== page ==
By: Mads Nielsen & Lars Kruse
On: Monday, September 21. 2015
Prepping Pretested Integration
To ease usability of the Pretesed Integration plugin, the credentials already setup for the Git plugin will be reused in the Pretested Integration plugin.
The Pretested Integration Plugin has grown to becoming a great success, more and more people have joined the bandwagon and are now implementing an automated benevolent dictator governance model …or at least a guaranteed pristine master branch.
The Pretested Integration plugin is designed to mimic the benevolent dictator governance model which in a few words is based on the conceptual idea that you have read access to your master branch, but you do not have write access to it.
You will trust a benevolent dictator - or in our case a willing serf - to test if your commit meets the toll-gate criteria for entering into master, and if it does then it will all happen automatically.
Obviously this approach requires that the willing serf - here impersonated by the Pretested Integration plugin has write access to the origin clone.
Currently the credentials for the Pretested Integration plugin has been setup simply by uploading public SSH key for the account running the Jenkins job. This seems good-enough in the early days.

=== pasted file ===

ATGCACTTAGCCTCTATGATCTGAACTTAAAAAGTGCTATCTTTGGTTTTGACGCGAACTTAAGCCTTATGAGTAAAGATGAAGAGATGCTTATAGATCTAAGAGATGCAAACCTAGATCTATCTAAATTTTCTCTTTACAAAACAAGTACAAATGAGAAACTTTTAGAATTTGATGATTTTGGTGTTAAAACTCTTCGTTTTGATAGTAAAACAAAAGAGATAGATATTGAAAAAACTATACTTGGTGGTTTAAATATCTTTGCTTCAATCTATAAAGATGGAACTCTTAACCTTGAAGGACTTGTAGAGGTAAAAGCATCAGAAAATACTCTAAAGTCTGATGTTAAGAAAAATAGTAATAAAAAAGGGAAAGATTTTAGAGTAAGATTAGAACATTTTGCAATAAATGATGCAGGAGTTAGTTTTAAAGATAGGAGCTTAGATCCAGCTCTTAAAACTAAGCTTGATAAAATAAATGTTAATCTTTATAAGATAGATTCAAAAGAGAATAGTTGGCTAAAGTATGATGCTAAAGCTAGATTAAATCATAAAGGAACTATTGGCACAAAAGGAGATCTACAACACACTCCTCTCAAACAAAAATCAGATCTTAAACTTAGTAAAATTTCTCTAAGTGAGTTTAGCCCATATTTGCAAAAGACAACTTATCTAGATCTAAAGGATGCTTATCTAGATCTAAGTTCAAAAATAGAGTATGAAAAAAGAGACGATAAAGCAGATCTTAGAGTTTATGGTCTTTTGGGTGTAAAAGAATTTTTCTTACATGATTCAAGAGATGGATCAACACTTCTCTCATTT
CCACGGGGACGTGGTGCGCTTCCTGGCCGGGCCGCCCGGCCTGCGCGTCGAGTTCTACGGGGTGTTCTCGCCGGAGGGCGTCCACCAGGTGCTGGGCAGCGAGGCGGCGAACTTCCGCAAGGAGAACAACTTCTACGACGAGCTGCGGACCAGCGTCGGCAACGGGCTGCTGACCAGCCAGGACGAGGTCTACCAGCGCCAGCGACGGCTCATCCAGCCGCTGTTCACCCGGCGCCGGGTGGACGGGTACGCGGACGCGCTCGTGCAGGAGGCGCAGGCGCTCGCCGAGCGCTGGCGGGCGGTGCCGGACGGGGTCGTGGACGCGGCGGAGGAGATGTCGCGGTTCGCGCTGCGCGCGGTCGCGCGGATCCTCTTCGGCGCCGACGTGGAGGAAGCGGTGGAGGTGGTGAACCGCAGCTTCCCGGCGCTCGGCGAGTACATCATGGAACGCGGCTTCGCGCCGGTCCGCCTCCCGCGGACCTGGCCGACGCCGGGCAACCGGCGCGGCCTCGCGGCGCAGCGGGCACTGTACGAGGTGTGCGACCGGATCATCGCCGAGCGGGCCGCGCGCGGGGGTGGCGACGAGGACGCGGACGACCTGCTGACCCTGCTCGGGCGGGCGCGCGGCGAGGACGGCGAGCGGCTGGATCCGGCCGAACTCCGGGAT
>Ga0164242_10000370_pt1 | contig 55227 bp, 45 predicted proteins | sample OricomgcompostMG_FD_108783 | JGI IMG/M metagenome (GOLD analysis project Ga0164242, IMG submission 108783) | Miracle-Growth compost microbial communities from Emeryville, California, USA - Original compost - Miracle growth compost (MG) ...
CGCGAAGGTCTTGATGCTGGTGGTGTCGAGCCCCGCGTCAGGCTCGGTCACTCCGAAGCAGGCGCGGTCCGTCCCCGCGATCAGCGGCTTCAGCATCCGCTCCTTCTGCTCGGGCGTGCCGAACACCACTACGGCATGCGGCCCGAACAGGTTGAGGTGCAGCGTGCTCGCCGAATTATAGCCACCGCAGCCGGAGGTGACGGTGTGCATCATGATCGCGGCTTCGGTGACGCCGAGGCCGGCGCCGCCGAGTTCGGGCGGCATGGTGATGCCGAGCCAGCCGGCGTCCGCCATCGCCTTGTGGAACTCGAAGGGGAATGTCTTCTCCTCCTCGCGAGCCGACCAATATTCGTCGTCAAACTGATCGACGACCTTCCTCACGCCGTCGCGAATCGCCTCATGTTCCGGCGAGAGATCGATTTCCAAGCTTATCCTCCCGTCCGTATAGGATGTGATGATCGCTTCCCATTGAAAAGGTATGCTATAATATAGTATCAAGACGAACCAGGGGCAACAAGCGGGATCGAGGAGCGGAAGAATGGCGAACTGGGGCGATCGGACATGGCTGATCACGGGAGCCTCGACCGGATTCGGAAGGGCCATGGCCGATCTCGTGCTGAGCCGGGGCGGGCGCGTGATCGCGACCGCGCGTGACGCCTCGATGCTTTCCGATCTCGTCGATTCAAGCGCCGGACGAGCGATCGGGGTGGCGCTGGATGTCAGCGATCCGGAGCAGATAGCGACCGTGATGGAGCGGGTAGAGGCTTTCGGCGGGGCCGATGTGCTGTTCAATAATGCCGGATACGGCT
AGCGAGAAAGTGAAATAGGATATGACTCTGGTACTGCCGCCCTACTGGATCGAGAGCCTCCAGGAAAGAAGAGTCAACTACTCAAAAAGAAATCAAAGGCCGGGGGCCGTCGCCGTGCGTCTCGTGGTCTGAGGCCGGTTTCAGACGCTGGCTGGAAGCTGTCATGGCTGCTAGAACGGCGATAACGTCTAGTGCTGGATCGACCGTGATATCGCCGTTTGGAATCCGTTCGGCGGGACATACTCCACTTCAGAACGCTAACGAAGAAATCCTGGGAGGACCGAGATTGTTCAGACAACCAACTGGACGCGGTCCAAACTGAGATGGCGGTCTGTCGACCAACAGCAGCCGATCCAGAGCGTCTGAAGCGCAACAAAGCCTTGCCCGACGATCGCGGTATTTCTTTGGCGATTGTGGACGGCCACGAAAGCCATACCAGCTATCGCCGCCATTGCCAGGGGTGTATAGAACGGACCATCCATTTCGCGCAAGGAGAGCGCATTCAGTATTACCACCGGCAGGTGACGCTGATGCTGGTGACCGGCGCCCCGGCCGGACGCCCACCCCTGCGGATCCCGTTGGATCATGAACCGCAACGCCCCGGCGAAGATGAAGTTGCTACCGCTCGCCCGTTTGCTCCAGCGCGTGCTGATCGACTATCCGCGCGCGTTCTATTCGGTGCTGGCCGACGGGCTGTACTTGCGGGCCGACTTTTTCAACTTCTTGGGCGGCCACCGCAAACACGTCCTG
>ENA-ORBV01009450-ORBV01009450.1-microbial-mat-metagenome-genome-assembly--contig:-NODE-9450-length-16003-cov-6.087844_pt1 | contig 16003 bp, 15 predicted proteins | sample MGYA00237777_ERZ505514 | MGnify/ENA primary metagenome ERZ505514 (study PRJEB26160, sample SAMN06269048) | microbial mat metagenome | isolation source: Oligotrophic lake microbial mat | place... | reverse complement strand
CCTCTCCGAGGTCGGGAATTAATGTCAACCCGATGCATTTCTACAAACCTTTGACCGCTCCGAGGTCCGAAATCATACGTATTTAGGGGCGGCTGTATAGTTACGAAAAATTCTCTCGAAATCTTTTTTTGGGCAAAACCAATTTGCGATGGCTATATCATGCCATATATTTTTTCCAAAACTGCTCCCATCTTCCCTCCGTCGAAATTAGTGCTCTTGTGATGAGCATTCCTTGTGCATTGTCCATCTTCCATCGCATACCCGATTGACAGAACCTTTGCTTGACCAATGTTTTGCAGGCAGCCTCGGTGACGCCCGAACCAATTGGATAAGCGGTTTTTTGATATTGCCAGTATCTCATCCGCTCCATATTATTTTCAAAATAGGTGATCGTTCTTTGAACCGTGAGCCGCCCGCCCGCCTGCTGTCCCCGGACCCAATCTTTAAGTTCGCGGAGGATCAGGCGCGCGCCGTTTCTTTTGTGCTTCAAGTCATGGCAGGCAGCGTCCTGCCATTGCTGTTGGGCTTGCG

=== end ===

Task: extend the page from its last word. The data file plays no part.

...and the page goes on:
But since Pretested Integration plugin is used in conjunction with the Git plugin, and the Git Plugin already exploits the credentials plugin a lot of user gave us the feed-back, that they were confused (as in not impressed) by the kind of hand held configuration.
A more obvious approach is to re-use the credentials you’ve punched in to authenticate against a git repository in the Git plugin.
In order for Pretested Integration plugin to utilize the Credentials Plugin, it was required to cease using Git command line calls in the implementation, and refactor to use only the GitClient Plugin for all git operations. Just not not all git features we needed to use was implemented in the GitClient Plugin.
So as a prerequisite for the desired swap to the Credentials Plugin we have added the
--squash option when merging, as well as the ability to merge without implicitly committing to the GitClient Plugin.
Both pull requests have been accepted! So the next release of the Git Plugin is expected to contain the features in the GitClient that we will be utilizing. Next up is to actually include the authentication based on the Credentials Plugin in the Pretested Integration Plugin. It’s in the making and we hope top be able to release as soon as next version of the Git Plugin is out!